Thursday, February 17, 2011

The important role of knowledge in sanctification

Somewhere along the way the church abandoned knowledge. Maybe it was after Darwin's theory of natural selection gained such popularity that the church began to see science as its enemy and knowledge by extension. Just walk the aisles of any Christian bookstore and read the titles. Books that feed our emotions sell a lot better than books that feed our minds.

Spirituality is considered by many to be dependent upon our subjective determination of how close we feel to Christ. (This obsession with feelings has also plagued other of our relationships with marriage topping the list.) Does our relationship with Christ have anything to do with feelings, His or ours? Is our holiness based on how close we feel to the Lord? Even our worship, which is supposed to be about pleasing God, is usually evaluated by how it makes us feel.

I've been memorizing Colossians this year, just two verses per week, and have been meditating on Paul's prayer for the church in Colosse. Here's what Paul says about sanctification and notice there's no mention of feelings anywhere.

"For this reason we also, since the day we heard it, do not cease to pray for you, and to ask that you may be filled with the knowledge of His will in all wisdom and spiritual understanding; that you may walk worthy of the Lord, fully pleasing Him, being fruitful in every good work and increasing in the knowledge of God..." Colossians 1:9-10 (emphasis mine)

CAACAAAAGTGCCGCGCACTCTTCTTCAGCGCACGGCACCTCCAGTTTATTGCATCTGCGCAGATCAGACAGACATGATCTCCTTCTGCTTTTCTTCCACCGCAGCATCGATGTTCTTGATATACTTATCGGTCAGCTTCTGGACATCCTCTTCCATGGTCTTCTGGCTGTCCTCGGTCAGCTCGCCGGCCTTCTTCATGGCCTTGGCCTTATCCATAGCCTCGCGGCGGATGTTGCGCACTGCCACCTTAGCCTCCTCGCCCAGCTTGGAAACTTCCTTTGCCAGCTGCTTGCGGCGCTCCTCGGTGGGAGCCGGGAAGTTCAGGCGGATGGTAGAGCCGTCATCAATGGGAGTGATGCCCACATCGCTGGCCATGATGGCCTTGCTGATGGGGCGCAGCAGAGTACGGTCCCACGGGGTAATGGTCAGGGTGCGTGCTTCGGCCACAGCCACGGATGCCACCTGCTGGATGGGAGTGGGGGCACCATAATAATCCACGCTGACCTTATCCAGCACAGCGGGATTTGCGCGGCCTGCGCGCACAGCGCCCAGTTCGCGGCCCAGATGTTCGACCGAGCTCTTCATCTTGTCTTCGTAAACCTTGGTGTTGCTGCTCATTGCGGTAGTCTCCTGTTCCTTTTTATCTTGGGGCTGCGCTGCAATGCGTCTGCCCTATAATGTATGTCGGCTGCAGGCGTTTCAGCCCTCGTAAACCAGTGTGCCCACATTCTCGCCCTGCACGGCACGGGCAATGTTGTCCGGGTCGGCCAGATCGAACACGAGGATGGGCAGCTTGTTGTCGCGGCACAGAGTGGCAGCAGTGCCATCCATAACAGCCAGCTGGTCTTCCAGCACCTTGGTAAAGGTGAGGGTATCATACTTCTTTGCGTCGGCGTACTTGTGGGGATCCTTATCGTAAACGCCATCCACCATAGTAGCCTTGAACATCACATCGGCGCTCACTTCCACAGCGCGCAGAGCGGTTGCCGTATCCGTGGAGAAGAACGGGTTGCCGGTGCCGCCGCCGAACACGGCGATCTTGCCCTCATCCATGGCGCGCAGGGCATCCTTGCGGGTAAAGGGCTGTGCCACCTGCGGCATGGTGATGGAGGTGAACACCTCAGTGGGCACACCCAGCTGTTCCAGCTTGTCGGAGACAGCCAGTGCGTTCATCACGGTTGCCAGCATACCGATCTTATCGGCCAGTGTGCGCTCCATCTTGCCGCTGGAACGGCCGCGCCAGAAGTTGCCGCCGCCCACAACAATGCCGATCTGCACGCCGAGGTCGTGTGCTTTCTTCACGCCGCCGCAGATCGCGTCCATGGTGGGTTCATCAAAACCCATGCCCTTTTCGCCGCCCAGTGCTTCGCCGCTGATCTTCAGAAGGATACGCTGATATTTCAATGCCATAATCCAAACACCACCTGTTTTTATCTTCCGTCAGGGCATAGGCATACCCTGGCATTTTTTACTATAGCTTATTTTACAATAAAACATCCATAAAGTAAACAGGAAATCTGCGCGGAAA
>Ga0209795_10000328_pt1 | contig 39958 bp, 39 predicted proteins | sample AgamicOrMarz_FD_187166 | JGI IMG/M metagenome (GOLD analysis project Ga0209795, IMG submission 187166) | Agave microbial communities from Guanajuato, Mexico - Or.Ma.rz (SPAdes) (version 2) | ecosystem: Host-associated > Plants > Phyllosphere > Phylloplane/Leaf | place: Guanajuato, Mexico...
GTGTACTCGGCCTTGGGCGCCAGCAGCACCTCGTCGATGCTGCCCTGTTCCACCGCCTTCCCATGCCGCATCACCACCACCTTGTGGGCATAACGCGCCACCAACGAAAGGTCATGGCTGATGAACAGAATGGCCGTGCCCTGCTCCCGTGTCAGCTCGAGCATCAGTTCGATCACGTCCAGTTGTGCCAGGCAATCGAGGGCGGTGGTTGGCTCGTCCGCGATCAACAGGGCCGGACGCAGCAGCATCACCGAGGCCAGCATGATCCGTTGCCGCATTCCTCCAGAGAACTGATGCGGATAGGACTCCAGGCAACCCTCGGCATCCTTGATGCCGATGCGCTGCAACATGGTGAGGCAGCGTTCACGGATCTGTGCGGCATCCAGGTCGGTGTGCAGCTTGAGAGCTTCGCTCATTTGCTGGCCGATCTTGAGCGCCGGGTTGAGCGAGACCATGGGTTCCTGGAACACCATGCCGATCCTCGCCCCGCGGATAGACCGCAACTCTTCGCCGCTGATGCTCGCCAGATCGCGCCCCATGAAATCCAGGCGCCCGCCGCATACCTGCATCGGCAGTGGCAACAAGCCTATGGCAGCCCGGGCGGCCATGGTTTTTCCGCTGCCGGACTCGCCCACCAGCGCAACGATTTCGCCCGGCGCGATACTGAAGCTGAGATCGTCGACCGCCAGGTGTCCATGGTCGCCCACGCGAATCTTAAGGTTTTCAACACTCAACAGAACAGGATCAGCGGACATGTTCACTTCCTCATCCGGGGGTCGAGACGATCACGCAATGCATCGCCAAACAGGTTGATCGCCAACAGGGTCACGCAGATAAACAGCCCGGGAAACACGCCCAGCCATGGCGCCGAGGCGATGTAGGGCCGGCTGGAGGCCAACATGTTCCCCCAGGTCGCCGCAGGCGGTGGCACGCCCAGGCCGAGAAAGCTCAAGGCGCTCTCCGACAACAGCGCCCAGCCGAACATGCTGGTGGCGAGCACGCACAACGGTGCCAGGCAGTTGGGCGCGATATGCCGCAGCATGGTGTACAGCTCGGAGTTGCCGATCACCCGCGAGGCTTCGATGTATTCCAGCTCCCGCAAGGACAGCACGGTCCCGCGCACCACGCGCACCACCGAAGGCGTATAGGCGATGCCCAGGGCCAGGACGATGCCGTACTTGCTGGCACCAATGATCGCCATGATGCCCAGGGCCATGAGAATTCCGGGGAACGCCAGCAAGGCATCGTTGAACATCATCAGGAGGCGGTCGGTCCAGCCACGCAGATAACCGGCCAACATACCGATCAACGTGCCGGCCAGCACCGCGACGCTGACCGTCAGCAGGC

According to Paul, our sanctification begins and ends with knowledge. It starts with the knowledge of God's will. So many believers want to know God's will for their lives, but they aren't willing to search for it in His Word. The knowledge of God's will is revealed in His Word. How can we be obedient to that of which we are ignorant? So, our spiritual growth must begin with knowledge of God's will.

This knowledge is not knowledge for knowledge sake though. It has a purpose- "... that you may walk worthy of the Lord." Have you heard it said that right thinking leads to right living? Right thinking could certainly end there in cold indifference, but right living must begin with right thinking. Obedience begins in the mind! Then get this, our fruitful good works that were made possible by learning God's will, cause a further increase in the knowledge of God! (v. 10)

Each round of sanctification begins and ends with knowledge of God. It's as if an onion is being peeled back, layer by layer, knowledge by knowledge, with spiritual growth ("being fruitful") sandwiched in between.

God made our emotions and when bridled they can be used for God's glory, but it doesn't appear that they play much of a role in spirituality at all.

What a great prayer- that we would be filled with the knowledge of God's will, that we would walk worthy of the Lord, fully pleasing Him, being fruitful in every good work, and increasing in the knowledge of God! I'm loving Colossians!


  1. Amen and Amen!

    I wish we lived closer so we could visit and talk, talk, talk!!
    Are y'all planning on moving to Mississippi?? Ha!

    I am LOVING reading the Bible in 90 days. Thank you so much for convincing me that I could do this. I read day 50 today. It is life-changing,

    Is that Bible story book in your header photo one from Sonlight? Which core? We do not have that one, but it looks interesting......

    Have a great day!

  2. Great post, Celee. I haven't been around much lately bc I've been swamped with many extra responsibilities. Reading other blogs has been on the back burner.



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I'm an on-the-run mom to 6 kids who studied and taught exercise science in a previous life. I love all things running, nutrition, and health-related. I usually run at zero dark thirty in the morning and am often quite hungry before, during, and after my run, but I live a rich, full, blessed life with my children, family, and friends. My faith in God is my anchor, and looking to Him and His promises allows me to live fully even when life circumstances are difficult. While running gives me an appetite, my desire is to hunger and thirst for righteousness more than for physical food.